The Stop Spying Bosses Act, introduced by Casey as well, would not only limit the tools employers can use to spy on people at work but also require them to inform employees when they start snooping: when, for instance, an "artificial intelligence" program is put in charge of analyzing information about workers and making automated decisions affecting job prospects.

The bill would also outright ban surveillance in bathrooms, breakrooms and while a worker is off duty, or surveillance targeting union organizers or whistleblowers.

"It's ridiculous that we have to pass a law that employers can't spy on us at home or in the bathroom or at volunteer organizing meetings. It's so un-American. No company should have to be told not to do it, but here we are," Eckert said.

Another seeming no-brainer of a bill, she said, comes from Sen. Sherrod Brown of Ohio, a Democrat.

His bill would prohibit employers from terminating health coverage for workers the company is locking out or who are on a lawful strike.

"Losing a paycheck is a big deal, but the risks of not having health care in America today can be ruinous for an entire family. It can wreck decades of saving and planning," Eckert said. "That deep vulnerability keeps many, many people from standing up and using the power we have."

The bill has 11 Democratic co-signers and Vermont independent Sen. Bernie Sanders.

The Senate is also considering a bill that would end tax breaks for companies that send jobs overseas.

Sponsored by Sen. Sheldon Whitehouse, a Rhode Island Democrat, the bill would close tax loopholes that many companies doing business in the United States exploit for profit at the expense of workers.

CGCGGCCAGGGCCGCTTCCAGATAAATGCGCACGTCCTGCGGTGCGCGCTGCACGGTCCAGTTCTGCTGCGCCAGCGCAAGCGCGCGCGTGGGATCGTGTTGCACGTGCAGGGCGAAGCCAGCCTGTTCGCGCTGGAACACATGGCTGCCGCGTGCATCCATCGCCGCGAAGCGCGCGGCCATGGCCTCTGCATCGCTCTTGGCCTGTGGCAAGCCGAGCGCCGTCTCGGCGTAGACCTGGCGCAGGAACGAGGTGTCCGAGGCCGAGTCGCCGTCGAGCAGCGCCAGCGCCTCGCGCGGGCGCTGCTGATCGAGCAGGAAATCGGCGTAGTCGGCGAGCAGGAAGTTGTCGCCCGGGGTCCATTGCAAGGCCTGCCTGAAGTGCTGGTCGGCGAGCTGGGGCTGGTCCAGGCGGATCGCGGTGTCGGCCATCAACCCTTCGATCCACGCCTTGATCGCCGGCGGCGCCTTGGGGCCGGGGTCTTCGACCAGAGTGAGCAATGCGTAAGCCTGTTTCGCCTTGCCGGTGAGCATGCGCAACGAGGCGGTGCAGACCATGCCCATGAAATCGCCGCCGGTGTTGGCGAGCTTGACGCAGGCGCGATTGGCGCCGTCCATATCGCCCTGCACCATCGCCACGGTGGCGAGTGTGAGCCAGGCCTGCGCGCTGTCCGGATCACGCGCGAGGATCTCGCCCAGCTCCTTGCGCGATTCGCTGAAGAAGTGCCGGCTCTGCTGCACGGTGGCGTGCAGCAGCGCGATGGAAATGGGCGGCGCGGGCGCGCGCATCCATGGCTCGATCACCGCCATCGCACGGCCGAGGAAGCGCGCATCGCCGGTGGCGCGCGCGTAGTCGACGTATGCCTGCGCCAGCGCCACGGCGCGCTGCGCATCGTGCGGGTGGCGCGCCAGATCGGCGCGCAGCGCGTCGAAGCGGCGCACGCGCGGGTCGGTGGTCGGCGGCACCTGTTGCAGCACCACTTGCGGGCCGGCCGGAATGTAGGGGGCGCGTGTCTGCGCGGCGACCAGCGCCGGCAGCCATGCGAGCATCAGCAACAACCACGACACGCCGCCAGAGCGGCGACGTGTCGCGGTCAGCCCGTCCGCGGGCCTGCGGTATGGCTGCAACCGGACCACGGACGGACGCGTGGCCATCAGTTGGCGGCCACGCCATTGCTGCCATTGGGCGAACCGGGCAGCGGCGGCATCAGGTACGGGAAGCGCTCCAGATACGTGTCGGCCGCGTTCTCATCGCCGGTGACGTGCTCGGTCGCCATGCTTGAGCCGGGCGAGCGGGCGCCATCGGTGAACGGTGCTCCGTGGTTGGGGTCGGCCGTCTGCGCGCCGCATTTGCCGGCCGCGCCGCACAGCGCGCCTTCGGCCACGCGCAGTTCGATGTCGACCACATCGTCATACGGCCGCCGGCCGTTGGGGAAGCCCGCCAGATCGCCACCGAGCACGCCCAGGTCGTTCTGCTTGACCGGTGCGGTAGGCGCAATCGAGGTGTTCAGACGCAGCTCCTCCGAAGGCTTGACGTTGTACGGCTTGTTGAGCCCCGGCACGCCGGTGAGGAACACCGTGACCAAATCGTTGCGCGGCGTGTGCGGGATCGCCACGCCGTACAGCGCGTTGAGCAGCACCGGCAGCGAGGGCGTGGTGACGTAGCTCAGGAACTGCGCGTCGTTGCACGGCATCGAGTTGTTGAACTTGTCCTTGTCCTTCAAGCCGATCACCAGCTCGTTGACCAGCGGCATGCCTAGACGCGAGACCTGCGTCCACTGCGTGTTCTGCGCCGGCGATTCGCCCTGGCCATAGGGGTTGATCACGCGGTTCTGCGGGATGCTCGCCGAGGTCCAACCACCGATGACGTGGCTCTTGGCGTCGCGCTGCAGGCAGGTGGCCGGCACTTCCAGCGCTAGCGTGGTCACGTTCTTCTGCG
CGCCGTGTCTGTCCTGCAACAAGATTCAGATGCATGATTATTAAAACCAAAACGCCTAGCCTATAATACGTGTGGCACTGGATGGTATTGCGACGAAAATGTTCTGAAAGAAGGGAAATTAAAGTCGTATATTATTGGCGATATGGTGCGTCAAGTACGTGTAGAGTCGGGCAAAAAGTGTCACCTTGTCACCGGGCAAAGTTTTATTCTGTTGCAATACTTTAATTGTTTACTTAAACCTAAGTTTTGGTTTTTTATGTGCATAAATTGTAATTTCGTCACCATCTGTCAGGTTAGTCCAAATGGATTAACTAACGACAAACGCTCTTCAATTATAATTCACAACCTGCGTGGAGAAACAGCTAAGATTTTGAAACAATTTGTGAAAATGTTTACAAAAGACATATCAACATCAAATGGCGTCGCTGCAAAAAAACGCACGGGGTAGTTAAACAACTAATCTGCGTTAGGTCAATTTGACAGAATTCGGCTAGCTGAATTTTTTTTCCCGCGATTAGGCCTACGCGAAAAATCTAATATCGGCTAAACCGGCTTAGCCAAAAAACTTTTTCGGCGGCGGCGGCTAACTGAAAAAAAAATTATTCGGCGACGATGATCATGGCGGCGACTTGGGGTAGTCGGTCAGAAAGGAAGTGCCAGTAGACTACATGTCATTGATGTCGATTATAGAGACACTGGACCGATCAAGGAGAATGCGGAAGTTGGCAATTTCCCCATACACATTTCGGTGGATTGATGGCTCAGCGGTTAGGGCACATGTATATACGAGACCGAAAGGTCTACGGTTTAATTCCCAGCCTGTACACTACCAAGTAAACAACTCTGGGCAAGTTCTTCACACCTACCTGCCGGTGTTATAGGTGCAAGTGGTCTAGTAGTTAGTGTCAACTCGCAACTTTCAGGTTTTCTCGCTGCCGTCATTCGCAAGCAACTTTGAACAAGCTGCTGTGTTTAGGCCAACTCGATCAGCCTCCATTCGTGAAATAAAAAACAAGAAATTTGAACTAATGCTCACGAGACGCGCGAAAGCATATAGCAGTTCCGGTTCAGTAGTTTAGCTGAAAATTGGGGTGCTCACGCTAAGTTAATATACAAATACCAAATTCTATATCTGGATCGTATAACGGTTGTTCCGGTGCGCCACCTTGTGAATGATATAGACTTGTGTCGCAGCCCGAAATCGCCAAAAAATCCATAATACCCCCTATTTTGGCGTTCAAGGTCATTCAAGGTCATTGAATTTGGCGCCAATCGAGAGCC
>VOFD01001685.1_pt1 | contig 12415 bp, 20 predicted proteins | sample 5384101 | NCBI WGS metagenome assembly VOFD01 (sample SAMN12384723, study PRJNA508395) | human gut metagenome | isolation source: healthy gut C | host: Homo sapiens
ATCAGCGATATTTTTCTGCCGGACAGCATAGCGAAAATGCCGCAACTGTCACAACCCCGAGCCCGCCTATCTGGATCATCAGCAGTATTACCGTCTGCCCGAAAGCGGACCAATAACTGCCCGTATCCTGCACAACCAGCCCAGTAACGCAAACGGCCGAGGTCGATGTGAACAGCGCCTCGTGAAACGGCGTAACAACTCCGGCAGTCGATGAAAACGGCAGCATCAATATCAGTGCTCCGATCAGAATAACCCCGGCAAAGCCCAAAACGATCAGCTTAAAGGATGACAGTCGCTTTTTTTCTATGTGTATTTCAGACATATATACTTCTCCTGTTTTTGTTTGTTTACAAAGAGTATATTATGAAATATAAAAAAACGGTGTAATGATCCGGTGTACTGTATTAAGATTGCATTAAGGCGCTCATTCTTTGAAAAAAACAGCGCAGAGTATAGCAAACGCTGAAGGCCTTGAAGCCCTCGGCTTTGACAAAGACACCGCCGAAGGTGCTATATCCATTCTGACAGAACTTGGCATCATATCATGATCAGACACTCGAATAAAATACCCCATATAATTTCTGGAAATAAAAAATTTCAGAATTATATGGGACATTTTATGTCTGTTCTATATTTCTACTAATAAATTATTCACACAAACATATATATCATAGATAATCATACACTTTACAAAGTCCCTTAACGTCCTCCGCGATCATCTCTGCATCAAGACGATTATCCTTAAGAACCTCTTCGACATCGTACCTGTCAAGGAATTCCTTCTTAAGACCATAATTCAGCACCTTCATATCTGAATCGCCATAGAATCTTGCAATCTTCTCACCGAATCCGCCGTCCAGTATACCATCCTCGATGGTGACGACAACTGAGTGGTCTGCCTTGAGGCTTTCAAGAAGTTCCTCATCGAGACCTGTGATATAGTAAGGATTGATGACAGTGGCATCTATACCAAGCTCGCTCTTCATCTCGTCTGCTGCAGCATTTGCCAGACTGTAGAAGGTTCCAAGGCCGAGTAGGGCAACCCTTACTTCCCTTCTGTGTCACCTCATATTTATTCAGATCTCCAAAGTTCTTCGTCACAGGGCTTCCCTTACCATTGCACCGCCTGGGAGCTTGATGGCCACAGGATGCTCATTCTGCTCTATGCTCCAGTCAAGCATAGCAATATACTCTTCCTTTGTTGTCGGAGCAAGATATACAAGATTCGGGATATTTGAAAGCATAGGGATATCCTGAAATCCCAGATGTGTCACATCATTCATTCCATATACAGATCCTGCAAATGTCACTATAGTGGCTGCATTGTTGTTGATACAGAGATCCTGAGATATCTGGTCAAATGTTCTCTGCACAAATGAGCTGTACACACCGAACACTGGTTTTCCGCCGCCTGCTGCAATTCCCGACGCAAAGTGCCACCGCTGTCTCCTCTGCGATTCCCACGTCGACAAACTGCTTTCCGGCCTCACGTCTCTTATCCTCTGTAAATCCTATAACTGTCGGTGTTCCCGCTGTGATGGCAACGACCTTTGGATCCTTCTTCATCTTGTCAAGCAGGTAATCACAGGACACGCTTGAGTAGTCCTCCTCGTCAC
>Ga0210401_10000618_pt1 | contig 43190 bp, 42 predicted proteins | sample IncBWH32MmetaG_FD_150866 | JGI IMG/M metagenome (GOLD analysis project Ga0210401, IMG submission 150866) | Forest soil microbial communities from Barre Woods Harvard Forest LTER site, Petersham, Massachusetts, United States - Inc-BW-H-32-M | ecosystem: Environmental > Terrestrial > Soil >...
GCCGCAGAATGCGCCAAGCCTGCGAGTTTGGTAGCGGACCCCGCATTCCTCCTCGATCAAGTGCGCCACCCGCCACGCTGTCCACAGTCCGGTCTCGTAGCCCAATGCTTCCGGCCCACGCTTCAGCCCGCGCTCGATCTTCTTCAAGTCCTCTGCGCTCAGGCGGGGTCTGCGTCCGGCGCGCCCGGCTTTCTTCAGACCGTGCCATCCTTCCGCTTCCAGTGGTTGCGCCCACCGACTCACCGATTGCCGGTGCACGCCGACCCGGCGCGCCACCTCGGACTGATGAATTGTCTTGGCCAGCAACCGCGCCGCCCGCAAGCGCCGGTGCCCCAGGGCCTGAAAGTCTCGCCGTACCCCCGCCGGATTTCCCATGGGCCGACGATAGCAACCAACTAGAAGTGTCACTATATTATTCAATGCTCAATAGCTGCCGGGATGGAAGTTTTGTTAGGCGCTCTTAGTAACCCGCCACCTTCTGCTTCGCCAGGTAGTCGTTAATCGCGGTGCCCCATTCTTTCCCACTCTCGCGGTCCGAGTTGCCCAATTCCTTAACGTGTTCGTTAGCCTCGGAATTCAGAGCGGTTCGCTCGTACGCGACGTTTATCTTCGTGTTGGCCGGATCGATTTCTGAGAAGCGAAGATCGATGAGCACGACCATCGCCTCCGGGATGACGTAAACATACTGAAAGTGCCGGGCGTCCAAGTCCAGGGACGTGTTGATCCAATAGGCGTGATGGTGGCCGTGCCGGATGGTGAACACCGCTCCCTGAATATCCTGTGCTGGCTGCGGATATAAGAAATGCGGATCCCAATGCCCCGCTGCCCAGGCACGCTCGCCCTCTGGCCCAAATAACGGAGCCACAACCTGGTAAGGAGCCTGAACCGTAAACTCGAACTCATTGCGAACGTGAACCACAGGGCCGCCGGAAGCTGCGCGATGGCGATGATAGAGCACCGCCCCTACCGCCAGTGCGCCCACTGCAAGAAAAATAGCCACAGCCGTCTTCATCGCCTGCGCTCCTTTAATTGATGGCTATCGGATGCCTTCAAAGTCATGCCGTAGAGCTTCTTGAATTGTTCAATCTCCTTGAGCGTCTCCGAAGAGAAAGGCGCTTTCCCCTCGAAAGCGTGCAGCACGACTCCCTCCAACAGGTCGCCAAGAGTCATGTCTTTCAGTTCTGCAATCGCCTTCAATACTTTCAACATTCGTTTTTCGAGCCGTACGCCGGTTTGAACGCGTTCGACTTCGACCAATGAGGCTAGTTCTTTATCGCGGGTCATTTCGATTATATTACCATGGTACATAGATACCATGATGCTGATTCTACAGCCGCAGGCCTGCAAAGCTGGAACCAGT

Finally, the Senate is considering a bill that would put a workers' advocate in the highest halls of the Federal Reserve Bank.

Sen. Jack Reed, another Rhode Island Democrat, wants to change the rules for the bank's Board of Governors, requiring at least one of its seven members to speak for the American worker.

Looming over all these bills is the Richard L. Trumka Protecting the Right to Organize Act, or PRO Act, which would radically rebalance the American legal system to claw back rights taken away from workers almost since the day the National Labor Relations Act was passed in 1934.

The bill was introduced Feb. 28 in the House and Senate with more than 200 co-sponsors, including one Republican in the House.

Most notably, it would end so-called right-to-work laws nationally, but it also takes aim at all the now-legal ways companies get between workers' desire to join a union and their ability to actually join.

Nearly three-quarters of Americans approve of unions, the highest level since 1965, according to a 2022 Gallup poll. Yet less than 8% of private-sector workers are members. The PRO Act is about getting the law out of workers' way and letting them take back power in the workplace.

"Each of these bills would make working people's lives better," Keyser said. "Dignity, respect and decency on the job are within our power to deliver. There's never been a better time to demand it."

"It's ridiculous that we have to pass a law that employers can't spy on us at home or in the bathroom or at volunteer organizing meetings."

– Danielle Eckert, government affairs director